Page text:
# Cosets representatives of congruence subgroups

I came across Shimura (1971) notes about cosets representatives of the congruence subgroups $\Gamma_0(N)$. He firstly proves that its index in the modular group $\Gamma$ is

$$[\Gamma : \Gamma_0(N)]=N \cdot \prod_{p|N} (1+p^{-1} )$$

Then he comes up with a sets of cosets representatives for $\Gamma_0(N)$ in $\Gamma$ made in this way: we first choose pairs $(c,d)$ of positive integers such that

$$(c,d)=1, \qquad d|N, \qquad 0 < c \le N/d$$

then for each pairs we fix integers $a,b$ such that $ad-bc=1$. Our list of cosets representatives is made of the matrices with such entries.

However, let us take for example $N=12$ when we know the index is 24 and thus this is the cardinality of the set of cosets representatives. Using the rule above, I only find 22 cosets representatives, namely the ones corresponding to the following $(c,d)$ pairs: $$(1,1),(2,1),\dots,(12,1),(1,2),(3,2),(5,2),(1,3),(2,3),(4,3),(1,4),(3,4),(1,6),(1,12).$$

I also tried to run SAGE and it gives me 24 cosets representatives but they seem redundant, for example $[[1, 0] [2, 1]]$ and $[[1, 2][2, 5]]$ are listed as different cosets representatives, but

$$\begin{pmatrix} 1 & 0 \\ 2 & 1 \end{pmatrix} \cdot \begin{pmatrix} 1 & 2 \\ 0 & 1 \end{pmatrix}=\begin{pmatrix} 1 & 2 \\ 2 & 5 \end{pmatrix}$$

and thus it seems to me that these 2 matrices belong in fact to the same coset.

Something is clearly wrong, I hope you can help me.

• The missing representatives are (0,1) for the coset of 1, and (1,0). – Max Horn Dec 19 '11 at 12:32
• Actually, my comment (and my now deleted answer) is incorrect. Assuming you mean the group of matrices $\left(\begin{smallmatrix}a&b\\ c&d\end{smallmatrix}\right)$ for which $c$ is divisible by $N$, then of course $1\in\Gamma$ is in the coset represented by $(N,1)$ (and (0,1) is just another rep for that). Moreover, $(1,0)$ and $(1,N)$ also represent the same coset. – Max Horn Dec 19 '11 at 13:10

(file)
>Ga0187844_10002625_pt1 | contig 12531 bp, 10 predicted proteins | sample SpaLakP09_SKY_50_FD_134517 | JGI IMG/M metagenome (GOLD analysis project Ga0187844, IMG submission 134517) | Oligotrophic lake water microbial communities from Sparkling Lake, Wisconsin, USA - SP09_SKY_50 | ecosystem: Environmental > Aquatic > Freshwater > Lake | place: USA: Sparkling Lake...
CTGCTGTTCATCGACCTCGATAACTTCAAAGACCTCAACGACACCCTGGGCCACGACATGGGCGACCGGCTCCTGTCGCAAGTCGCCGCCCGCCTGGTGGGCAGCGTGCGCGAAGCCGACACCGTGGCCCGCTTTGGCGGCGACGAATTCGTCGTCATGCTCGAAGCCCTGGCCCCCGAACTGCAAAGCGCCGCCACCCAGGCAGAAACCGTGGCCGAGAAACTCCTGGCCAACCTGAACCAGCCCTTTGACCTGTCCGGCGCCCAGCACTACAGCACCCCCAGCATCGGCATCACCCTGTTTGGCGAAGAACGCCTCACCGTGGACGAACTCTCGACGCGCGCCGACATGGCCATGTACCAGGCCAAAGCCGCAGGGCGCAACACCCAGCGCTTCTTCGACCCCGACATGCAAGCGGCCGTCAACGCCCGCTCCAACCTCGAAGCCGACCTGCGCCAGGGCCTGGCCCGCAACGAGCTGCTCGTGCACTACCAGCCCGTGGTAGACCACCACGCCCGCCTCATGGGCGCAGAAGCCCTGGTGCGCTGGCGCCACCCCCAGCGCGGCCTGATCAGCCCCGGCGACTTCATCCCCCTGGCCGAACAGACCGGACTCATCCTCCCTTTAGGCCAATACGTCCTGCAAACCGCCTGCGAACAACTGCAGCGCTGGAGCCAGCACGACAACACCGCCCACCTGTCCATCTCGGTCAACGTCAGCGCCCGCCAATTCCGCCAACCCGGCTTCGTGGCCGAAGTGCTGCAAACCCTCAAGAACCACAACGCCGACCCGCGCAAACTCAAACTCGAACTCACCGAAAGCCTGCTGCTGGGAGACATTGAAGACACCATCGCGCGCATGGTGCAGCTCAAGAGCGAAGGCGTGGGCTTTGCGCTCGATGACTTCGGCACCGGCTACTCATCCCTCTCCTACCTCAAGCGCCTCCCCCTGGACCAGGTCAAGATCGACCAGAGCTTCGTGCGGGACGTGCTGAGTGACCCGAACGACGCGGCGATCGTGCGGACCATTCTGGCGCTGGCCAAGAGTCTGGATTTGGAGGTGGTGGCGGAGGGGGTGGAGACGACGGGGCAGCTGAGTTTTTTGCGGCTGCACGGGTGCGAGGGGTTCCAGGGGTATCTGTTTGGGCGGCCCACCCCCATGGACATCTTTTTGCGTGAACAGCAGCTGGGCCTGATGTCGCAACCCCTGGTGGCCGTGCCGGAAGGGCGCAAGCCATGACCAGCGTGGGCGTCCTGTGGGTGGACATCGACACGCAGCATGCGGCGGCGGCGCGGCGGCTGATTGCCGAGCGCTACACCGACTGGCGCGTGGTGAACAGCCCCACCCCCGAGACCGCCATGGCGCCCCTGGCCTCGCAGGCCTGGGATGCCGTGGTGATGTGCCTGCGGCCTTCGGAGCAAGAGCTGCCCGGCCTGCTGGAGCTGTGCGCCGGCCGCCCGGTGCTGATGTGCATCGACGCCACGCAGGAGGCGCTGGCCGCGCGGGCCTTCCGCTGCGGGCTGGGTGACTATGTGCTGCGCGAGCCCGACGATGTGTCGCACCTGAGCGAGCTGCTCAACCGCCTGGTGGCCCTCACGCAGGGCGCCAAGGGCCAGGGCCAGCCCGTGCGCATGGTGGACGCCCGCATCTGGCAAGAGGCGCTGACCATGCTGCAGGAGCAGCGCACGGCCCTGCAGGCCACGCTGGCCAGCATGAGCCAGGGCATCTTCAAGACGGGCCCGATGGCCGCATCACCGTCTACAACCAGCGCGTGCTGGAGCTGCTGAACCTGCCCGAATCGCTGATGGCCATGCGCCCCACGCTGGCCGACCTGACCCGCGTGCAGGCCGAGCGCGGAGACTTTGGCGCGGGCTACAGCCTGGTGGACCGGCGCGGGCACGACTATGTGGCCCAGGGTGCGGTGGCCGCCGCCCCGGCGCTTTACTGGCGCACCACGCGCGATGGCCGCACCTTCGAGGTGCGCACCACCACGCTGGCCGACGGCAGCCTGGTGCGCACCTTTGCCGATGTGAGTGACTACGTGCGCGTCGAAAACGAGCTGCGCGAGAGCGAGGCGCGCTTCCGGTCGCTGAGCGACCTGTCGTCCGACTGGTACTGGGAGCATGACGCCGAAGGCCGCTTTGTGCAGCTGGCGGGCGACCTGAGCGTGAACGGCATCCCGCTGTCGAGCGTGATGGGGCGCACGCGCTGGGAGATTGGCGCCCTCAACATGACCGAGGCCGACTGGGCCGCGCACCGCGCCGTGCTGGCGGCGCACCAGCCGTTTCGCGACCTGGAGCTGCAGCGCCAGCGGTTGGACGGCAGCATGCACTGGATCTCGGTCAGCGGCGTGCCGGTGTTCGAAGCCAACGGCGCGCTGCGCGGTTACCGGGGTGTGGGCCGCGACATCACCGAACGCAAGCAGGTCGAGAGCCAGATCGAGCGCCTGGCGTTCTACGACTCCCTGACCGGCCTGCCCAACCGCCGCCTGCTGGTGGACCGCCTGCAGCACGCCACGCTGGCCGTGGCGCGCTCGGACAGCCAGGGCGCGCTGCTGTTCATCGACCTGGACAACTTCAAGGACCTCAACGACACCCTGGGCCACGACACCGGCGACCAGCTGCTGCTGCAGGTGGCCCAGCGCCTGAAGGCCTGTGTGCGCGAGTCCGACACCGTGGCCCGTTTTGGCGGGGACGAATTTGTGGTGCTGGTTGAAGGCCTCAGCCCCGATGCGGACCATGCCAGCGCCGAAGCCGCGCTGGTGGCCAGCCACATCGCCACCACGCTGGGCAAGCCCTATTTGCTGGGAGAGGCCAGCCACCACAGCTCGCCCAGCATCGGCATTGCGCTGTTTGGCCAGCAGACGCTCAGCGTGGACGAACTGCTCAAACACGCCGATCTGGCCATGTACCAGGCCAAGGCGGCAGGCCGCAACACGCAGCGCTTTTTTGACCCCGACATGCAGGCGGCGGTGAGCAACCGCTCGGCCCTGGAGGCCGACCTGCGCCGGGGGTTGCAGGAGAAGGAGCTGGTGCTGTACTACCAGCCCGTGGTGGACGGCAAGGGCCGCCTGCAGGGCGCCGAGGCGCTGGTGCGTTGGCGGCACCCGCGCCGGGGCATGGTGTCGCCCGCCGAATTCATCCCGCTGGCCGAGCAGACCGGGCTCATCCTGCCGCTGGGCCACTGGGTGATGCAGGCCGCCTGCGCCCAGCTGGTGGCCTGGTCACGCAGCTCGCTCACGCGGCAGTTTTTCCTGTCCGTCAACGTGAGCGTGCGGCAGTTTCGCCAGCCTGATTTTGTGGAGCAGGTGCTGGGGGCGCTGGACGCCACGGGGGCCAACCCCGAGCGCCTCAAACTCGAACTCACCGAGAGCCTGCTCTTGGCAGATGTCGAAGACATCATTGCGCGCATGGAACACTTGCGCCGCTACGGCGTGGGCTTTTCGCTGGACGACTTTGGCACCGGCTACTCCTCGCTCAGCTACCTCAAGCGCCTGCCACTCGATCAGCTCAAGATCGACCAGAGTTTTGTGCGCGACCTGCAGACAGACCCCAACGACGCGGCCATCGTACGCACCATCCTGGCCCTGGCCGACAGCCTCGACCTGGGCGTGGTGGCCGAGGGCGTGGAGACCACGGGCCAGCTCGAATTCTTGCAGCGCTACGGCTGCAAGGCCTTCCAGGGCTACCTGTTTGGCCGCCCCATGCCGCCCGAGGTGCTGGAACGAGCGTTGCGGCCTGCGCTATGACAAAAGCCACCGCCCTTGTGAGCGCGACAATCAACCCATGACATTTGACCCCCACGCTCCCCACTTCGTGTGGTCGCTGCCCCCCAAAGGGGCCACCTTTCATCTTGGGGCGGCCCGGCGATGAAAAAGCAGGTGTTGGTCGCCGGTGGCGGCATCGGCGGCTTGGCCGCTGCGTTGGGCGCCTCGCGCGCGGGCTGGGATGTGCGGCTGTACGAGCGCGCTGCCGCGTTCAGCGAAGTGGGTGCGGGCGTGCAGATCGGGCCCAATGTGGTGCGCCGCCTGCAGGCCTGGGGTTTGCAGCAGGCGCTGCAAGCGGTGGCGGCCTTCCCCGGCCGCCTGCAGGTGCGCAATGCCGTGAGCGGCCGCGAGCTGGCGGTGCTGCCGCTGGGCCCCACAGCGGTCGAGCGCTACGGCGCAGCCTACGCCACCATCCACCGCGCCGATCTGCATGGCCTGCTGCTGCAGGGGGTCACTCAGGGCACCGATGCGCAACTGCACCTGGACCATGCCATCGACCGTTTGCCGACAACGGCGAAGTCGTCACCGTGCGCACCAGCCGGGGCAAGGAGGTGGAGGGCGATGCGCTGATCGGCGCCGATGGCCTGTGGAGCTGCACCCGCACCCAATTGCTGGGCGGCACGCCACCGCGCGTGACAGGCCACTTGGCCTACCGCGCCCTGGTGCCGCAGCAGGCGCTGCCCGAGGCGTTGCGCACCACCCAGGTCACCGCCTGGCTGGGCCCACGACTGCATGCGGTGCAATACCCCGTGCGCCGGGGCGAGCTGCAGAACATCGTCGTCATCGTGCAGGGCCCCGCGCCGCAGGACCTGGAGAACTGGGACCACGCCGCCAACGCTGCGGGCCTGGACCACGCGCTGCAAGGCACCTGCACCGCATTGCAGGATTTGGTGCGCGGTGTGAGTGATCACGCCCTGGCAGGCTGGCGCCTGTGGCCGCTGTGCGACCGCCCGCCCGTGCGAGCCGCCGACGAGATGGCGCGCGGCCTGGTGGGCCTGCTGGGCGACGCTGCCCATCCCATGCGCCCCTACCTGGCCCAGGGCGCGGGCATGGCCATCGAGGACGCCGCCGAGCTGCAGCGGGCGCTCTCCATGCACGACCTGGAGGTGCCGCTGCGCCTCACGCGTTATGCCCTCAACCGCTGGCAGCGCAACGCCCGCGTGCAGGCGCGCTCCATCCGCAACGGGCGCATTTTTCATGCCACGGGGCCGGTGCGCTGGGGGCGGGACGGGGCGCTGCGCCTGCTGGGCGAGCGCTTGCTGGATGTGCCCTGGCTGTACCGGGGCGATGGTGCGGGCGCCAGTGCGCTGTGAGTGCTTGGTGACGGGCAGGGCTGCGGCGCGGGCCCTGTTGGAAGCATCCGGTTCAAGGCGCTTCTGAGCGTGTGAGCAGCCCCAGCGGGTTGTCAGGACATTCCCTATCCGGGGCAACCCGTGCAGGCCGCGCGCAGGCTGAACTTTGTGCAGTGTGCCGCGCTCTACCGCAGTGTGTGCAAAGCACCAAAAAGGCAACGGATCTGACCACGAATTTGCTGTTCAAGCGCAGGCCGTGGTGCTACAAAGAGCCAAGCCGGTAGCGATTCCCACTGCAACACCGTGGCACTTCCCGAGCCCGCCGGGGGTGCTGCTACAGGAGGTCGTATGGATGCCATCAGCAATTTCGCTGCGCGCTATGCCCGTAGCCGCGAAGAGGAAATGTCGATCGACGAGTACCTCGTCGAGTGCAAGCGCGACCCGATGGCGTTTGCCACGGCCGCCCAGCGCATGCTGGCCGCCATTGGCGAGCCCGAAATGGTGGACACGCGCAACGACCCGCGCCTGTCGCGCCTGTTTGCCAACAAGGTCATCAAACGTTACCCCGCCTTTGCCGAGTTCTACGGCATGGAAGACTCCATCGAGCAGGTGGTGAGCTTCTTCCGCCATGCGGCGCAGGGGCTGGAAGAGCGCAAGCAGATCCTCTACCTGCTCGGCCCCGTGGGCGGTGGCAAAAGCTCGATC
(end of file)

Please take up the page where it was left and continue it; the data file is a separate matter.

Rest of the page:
• Does everything work for prime $N?$ – Igor Rivin Dec 19 '11 at 15:48
• Yes, for prime $N$, we have that $R=Z/NZ$ is a finite field, in particular all elements are units, and it is well known that the projective line has the coset representatives $(1,1),\ldots,(1,N),(N,1)=(0,1)$. – Max Horn Dec 19 '11 at 17:30
• The output by Sage is correct, I think it gives you representatives for the left quotient $\Gamma_0(N) \backslash \Gamma$. – François Brunault Dec 20 '11 at 22:21

Here is another attempt, this time hopefully with a correct answer. First off, the problem gets worse for e.g. N=24, where the index is 48, yet we only get 44 coset representatives.

For $N=12$, representatives for the two missing cosets are for example $(1,9)=(5,9)=(7,3)=(11,3)$ and $(1,8)=(5,4)=(7,8)=(11,4)$ (here with equality I mean that the pairs represent the same coset).

To find these, I first claim that there is a natural bijection beween $\Gamma/\Gamma_0(N)$ and the "projective line" $P^1(R)$, where $R:=\mathbb{Z}/N\mathbb{Z}$, which consists of the "1-dimensional subspaces of $R^2$". That is, subsets of $R^2$ of the form $(c,d) \cdot R^\times$ and of size $\lvert R^\times \rvert$. Indeed, it is easy to very that $\Gamma$ acts transitively (say, from the right) on $P^1(R)$, and the stabilizer of $(0,1)\cdot R^\times$ then equals $\Gamma_0(N)$. The claim follows.

Thus we just have to find representatives for the orbits $A:=(c,d)\cdot R^\times$ of $P^1(R)$. If $d$ is a unit, we can divide by $d$ and thus we certainly can choose the pairs $(c,1)$ as one type of coset representative. It remains to consider the pairs $(c,d)$ where $d$ is not a unit. Note that we may choose $1\leq c,d\leq N$ such that $gcd(c,d)=1$ (for either the gcd is invertible mod $N$, and so we can divide it out; or else it is a non-unit $x$, but then $x\cdot R^\times$ is strictly smaller than $R^\times$, and so $A$ is not an element of $P^1(R)$).

Looking at the formula you give (and attribute to Shimura), this is exactly what happens there: The element $d$ is either 1, or else $gcd(d,N)\neq 1$, in which case $d$ corresponds to a non-unit of $R$; one can in fact show that the $R^\times$-orbits (action by multiplication) on $R$ have the divisors of $N$ as representants.